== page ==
After a brief cameo in the JLO production of “The Sound of Music” as the male half of the “Sengerbund of Herwegen” (one of the sisters I had done the multiple reading with playing the other half) in the music festival competition scene at the end of the play, I was prevailed on to try out for the second male lead part in our planned summer musical production, “Oklahoma”. Such was our dearth of high school males in our theater company that I and one other guy were the only two to try out for the part of Will Parker, for a show to be double-cast and thus needing two guys to play the role. Simple arithmetic had sealed my fate and I was committed to a path forward that would have me singing and dancing under the lights in front of a large audience of mostly strangers, two things that I was no way comfortable in doing. But… the show must go on!
Looking back, these two experiences I have shared so far were the first examples of an ongoing personal pattern of being usually overcome with shyness to try something new and personal parameter pushing, but occasionally throwing myself completely in the deep end. I was always in an internal tussle between being scared and wanting to protect myself and wanting to be some sort of a star.
So again, with much encouragement from my JLO comrades, I learned the part, including the songs and with greater difficulty the dances as well. My performance included my first on stage passionate lips-to-lips kiss made particularly freaky because I had never had an off-stage lips-to-lips kiss with anybody (see “Cooties” for more details). Scared by yet craving the spotlight, and fearing failure to the point of willing myself to somehow be good, I got through my rehearsals and did my two performances before an audience of several hundred people including my mom and my aunt.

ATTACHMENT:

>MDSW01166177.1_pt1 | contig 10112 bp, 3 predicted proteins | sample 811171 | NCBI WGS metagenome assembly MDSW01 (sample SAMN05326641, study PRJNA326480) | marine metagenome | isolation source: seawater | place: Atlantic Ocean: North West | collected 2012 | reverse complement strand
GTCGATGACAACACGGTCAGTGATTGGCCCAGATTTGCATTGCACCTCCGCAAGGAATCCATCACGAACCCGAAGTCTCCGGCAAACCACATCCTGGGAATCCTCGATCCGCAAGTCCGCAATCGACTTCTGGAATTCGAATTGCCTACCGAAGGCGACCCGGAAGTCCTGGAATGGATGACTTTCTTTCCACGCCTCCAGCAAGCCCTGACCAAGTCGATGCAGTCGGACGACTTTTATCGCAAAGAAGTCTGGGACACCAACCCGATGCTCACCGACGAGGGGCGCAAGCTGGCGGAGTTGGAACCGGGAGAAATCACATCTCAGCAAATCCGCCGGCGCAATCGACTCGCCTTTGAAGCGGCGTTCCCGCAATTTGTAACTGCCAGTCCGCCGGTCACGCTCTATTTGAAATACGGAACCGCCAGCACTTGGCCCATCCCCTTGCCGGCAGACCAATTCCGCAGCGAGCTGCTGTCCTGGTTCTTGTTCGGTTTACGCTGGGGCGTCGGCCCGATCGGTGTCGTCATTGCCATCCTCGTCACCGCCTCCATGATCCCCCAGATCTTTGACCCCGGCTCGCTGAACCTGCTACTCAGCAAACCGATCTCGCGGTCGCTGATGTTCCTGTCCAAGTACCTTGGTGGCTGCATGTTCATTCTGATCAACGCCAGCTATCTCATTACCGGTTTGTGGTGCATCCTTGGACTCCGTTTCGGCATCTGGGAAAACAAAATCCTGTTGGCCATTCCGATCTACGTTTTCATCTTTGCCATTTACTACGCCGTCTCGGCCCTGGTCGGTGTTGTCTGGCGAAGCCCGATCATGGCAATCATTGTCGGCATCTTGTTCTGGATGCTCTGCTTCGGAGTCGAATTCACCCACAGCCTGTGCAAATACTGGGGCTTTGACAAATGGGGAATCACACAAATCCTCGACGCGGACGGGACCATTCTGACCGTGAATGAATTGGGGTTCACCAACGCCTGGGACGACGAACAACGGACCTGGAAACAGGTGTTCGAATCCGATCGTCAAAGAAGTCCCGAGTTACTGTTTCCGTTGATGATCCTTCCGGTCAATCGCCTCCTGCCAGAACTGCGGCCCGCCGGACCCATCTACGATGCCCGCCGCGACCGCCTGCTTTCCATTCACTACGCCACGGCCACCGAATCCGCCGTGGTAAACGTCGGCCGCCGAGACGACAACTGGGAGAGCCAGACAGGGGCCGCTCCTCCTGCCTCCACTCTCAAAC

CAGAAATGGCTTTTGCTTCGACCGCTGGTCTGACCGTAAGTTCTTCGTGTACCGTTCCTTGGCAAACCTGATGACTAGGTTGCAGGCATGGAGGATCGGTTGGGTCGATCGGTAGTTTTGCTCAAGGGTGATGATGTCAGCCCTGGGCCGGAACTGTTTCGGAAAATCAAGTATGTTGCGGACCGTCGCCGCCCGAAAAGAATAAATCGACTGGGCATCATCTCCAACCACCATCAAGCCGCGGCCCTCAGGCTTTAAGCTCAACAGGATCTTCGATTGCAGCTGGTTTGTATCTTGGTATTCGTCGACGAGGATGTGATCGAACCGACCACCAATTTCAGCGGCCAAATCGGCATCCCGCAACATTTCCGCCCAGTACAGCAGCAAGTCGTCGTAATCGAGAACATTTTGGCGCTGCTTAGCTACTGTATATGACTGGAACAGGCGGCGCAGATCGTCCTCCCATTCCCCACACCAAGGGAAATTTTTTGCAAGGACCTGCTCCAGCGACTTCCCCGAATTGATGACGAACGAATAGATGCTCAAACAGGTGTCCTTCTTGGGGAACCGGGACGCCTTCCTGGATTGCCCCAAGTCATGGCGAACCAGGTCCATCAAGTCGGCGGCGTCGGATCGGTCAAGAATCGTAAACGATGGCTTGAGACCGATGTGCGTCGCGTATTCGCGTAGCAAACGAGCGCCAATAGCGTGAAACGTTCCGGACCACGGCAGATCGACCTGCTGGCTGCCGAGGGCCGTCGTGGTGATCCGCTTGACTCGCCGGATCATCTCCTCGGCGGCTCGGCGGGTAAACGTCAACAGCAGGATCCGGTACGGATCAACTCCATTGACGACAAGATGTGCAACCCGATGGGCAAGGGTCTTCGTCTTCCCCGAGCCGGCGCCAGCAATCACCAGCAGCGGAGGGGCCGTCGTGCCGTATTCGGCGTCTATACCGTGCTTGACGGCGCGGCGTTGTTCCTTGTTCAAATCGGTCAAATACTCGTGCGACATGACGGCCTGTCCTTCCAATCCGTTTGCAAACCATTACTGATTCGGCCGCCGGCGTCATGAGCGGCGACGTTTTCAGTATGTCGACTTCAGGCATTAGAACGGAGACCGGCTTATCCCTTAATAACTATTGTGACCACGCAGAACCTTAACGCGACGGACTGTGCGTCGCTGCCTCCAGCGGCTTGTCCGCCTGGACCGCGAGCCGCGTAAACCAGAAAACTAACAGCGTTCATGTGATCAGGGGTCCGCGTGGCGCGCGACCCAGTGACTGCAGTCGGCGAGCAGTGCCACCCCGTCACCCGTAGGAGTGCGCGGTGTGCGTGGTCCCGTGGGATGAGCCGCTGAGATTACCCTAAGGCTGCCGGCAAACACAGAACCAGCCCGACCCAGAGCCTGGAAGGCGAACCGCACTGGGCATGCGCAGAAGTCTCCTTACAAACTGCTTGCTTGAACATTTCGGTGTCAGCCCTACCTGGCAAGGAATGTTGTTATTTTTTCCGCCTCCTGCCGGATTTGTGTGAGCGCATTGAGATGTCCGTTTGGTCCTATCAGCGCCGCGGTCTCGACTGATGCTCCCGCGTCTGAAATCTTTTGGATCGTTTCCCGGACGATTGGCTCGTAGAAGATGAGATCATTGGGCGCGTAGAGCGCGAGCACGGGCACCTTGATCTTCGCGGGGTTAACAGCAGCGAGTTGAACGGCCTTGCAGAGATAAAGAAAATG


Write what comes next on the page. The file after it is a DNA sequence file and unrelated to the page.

From my theater comrades’ reviews and the audience’s applause, I felt like I had done a good job and my addiction to the stage spotlight continued to grow. I went on to play lead roles in several other musicals, coming to specialize in the bad guy type roles, including…
* The biblical “Snake” in the musical “The Diary of Adam and Eve” with a dramatic song where I lure Eve into taking a bite out of the forbidden fruit
* The egotistical yet bumbling “Wazir of Police” in the musical “Kismet”
* The maniacal marketing director “Orson” in the rock musical “Do Your Own Thing” based on Shakespeare’s “Tempest”
* The TBD older brother “Noah” in Harvey Jones and TBD’s musical version of the “Rainmaker”
* Finally, my favorite part and I think my best work, “Mr. Rich”, the mega-wealthy avatar for “The Man” – too old, filthy rich, bored, jaded, etc. – in the allegorical musical “Celebration” by Harvey Jones and TBD
So what does it mean for a shy kid like me to be able to play these loud, in your face, larger than life characters? It was a revelation of another side of my personality, a way I could learn to be even playing myself someday. It was a way to channel and release a lot of angst accumulated from suffering through my parents’ divorce and my mom’s depression and suicidal moments. It was a chance to be acknowledged by others (and myself) as a capable person and to build some badly needed self-esteem.